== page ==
Legislative Alert

Letter Opposing Legislation That Would Reverse Buy American Provision

Dear Representative:

On behalf of the 60 affiliates of the American Federation of Labor and Congress of Industrial  Organizations (AFL-CIO), representing 12.5 million working people across our economy, I write to urge  you to oppose Senate Joint Resolution 38 (S.J. Res 38), a Congressional Review Act resolution to reverse  a Buy America waiver for electric vehicle (EV) charging infrastructure.

The AFL-CIO strongly supports Buy America and other domestic preference policies for their  effectiveness in supporting family- and community-sustaining jobs and strengthening our security by  boosting domestic production capacity for critical supply chains. However, S.J. Res 38 would actually  undermine Buy America application and could adversely impact investments in both EV charging  infrastructure and in domestic manufacturing capabilities for the materials and products needed to build  charging stations.

The waiver this resolution is targeting functions as an implementing policy that utilizes a phase-in  approach for Buy America application to EV charging stations installed with the support of federal funds.  This waiver sought to balance the need to build out critical infrastructure in a timely fashion with the need  to maintain the clear market signals necessary to attract domestic investment in key EV charging station supply chains. It does this by ramping up domestic preferences over time, currently requiring final  assembly and predominantly iron and steel housing components, and increasing to 55 percent of  components in mid-2024.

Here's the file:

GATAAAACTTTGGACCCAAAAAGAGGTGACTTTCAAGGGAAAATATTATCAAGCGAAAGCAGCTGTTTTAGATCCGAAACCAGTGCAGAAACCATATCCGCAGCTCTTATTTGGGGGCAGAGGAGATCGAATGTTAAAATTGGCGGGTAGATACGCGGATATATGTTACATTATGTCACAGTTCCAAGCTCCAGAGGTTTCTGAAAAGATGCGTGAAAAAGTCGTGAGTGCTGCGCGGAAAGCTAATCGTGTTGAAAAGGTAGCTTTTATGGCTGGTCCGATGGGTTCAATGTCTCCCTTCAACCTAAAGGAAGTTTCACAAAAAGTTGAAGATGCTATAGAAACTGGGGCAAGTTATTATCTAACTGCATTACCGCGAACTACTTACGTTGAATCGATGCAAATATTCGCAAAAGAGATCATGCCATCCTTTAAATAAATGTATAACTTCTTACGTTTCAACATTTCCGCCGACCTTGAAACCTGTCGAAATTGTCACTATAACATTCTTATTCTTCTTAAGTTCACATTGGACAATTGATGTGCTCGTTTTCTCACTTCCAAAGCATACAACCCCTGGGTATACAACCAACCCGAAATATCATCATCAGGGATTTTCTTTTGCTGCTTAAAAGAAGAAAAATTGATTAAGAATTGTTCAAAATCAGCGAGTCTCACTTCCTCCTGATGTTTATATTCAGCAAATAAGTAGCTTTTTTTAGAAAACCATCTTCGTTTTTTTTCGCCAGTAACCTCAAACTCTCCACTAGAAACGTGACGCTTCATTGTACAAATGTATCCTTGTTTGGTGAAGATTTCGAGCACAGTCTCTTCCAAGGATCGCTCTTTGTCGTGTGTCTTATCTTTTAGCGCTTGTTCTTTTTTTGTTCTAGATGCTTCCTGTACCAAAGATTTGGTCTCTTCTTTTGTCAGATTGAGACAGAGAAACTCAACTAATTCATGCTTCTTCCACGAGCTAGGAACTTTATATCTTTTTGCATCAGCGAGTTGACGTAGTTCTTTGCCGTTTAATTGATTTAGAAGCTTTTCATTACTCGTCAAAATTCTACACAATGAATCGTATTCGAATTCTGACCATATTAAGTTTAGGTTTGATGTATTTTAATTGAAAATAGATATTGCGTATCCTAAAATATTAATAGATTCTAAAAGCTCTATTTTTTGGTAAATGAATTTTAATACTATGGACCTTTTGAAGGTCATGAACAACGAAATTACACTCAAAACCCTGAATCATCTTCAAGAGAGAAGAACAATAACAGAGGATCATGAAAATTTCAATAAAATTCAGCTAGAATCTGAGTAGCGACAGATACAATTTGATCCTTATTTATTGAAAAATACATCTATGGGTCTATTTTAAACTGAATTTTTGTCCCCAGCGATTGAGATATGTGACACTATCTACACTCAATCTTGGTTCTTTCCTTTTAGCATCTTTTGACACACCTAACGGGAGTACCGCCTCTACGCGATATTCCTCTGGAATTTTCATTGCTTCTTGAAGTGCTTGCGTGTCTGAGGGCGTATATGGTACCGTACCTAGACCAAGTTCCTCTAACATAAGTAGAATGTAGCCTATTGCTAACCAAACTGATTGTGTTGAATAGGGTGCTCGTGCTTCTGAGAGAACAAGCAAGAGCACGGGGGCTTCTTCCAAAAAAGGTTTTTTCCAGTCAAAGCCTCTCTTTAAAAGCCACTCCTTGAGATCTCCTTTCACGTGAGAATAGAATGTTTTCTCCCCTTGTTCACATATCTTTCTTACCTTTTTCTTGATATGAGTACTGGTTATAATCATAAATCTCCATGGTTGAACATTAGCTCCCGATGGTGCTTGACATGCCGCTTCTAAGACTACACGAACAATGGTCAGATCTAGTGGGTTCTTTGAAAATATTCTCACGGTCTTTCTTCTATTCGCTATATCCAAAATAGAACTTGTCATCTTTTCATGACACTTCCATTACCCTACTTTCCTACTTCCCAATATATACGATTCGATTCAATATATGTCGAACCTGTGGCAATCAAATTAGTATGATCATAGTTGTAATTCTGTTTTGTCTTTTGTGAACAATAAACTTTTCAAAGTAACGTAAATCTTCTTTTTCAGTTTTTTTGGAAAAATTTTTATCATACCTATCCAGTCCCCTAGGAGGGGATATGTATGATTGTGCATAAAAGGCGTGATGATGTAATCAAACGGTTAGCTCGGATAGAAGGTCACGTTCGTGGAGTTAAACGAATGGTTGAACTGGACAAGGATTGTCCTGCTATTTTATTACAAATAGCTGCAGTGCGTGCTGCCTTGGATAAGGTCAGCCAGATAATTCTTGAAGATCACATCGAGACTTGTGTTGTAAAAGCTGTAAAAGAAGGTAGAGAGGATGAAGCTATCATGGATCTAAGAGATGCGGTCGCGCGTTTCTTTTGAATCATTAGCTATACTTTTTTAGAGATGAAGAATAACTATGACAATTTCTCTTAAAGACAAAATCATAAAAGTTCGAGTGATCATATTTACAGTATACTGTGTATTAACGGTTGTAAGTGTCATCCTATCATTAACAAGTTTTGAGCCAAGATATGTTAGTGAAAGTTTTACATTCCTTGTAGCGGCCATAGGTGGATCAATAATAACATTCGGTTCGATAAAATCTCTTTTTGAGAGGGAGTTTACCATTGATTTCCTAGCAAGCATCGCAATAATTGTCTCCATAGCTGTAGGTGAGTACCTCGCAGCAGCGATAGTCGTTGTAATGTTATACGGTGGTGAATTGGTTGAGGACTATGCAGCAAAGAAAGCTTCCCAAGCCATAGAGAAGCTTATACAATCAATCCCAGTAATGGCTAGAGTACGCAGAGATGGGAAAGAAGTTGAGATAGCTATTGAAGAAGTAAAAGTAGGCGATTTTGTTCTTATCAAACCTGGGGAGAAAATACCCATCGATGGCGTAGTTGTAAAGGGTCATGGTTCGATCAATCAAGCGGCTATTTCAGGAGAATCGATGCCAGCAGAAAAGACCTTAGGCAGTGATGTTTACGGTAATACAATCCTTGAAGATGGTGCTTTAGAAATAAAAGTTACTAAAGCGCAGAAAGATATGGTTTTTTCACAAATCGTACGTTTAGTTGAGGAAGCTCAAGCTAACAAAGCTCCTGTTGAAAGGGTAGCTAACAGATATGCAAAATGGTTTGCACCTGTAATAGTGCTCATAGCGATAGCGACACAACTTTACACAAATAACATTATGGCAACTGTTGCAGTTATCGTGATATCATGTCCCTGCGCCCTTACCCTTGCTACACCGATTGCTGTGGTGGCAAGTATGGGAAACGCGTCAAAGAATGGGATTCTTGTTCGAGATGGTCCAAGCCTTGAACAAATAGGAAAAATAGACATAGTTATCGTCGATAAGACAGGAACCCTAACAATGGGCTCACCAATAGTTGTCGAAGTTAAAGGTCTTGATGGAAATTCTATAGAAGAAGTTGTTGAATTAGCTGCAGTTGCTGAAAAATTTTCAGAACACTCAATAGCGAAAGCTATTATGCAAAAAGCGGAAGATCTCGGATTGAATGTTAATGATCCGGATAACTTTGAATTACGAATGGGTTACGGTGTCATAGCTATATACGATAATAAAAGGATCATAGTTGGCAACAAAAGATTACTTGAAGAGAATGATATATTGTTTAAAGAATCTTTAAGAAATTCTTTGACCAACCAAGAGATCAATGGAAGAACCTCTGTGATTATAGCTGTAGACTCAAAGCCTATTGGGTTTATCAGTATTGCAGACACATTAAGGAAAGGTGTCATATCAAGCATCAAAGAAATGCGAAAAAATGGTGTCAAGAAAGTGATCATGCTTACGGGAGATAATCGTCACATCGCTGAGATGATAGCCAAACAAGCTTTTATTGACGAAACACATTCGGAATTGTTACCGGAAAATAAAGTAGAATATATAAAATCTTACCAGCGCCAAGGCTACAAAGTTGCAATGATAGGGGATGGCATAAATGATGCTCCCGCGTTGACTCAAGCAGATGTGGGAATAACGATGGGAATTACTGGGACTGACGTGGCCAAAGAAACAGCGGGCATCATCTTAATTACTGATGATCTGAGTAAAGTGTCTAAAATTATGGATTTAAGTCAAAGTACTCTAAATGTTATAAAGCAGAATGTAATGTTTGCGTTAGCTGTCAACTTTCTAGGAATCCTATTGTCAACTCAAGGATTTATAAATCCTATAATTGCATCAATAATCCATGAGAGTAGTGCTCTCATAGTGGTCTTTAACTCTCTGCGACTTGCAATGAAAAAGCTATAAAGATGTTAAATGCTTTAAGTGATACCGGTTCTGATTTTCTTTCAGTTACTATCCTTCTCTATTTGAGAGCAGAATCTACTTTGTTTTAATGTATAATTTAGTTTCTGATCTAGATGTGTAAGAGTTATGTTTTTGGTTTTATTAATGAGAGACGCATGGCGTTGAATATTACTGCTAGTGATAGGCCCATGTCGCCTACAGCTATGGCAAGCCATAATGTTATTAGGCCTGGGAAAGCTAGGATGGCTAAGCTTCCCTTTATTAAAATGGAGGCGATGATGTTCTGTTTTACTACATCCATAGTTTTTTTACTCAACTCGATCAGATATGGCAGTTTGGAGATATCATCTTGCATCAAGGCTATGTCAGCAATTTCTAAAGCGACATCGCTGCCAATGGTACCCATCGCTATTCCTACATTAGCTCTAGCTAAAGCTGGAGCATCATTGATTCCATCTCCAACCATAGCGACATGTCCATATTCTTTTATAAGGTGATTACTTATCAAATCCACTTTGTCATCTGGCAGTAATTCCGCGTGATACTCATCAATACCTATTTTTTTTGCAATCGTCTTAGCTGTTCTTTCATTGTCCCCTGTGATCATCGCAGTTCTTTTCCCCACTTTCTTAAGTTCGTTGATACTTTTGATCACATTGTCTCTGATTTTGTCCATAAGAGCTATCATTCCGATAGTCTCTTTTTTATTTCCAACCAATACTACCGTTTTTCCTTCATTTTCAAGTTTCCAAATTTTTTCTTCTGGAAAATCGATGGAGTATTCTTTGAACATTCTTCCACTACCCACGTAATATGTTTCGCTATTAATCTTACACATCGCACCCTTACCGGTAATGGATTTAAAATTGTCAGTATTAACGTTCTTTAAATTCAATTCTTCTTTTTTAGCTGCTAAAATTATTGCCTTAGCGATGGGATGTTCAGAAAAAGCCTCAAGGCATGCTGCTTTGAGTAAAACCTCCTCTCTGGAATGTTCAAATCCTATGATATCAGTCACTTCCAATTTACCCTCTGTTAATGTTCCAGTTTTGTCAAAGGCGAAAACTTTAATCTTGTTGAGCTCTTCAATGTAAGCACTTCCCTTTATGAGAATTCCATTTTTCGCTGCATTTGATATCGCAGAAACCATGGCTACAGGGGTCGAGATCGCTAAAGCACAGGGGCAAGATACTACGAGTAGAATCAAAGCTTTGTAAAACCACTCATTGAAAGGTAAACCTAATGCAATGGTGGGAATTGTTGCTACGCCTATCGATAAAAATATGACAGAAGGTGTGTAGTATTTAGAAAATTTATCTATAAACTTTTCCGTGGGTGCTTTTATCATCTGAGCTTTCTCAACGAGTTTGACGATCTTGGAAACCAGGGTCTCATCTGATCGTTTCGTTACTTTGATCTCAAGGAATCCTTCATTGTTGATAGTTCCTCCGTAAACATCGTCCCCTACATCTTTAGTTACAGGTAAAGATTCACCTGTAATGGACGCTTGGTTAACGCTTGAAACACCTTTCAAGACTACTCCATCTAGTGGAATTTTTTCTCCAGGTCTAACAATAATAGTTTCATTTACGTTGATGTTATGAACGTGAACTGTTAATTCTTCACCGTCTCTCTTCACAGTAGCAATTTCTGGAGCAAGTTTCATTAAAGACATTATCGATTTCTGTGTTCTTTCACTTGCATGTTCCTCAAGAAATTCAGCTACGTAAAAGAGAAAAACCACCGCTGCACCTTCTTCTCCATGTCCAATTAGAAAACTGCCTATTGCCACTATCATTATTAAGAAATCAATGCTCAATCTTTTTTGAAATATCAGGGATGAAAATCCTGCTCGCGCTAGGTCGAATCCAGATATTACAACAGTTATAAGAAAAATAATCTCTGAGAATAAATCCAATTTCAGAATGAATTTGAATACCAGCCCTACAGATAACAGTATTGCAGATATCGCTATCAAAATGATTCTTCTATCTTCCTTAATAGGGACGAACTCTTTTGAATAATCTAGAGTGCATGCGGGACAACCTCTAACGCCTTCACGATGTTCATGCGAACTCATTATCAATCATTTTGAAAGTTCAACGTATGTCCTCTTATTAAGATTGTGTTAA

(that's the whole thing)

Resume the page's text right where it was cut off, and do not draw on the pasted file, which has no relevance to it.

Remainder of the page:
If this resolution were successful, and the waiver for EV charging stations were overturned, Buy  America application would revert back to a Federal Highway Administration Buy America manufactured  products waiver put in place during the Reagan Administration in 1983. The 1983 waiver has effectively  gutted domestic preferences for manufactured products at FHWA for decades. Thus, S.J. Res 38 would  mean less domestic manufacturing, not more. If the goal of this effort is to help domestic manufacturers  compete with China in critical new technologies like EV charging, the resolution would, unfortunately,  have the opposite effect. It would inject unnecessary uncertainty into decisions about projects and  investments for both developers and manufacturers and effectively push American industry to the  sidelines of a race for supply chains essential to our future prosperity.

This resolution needlessly puts our members' jobs at risk and could stunt growth in a key  manufacturing sector. Thus, we urge you to oppose this resolution.  

William Samuel 
Director, Government Affairs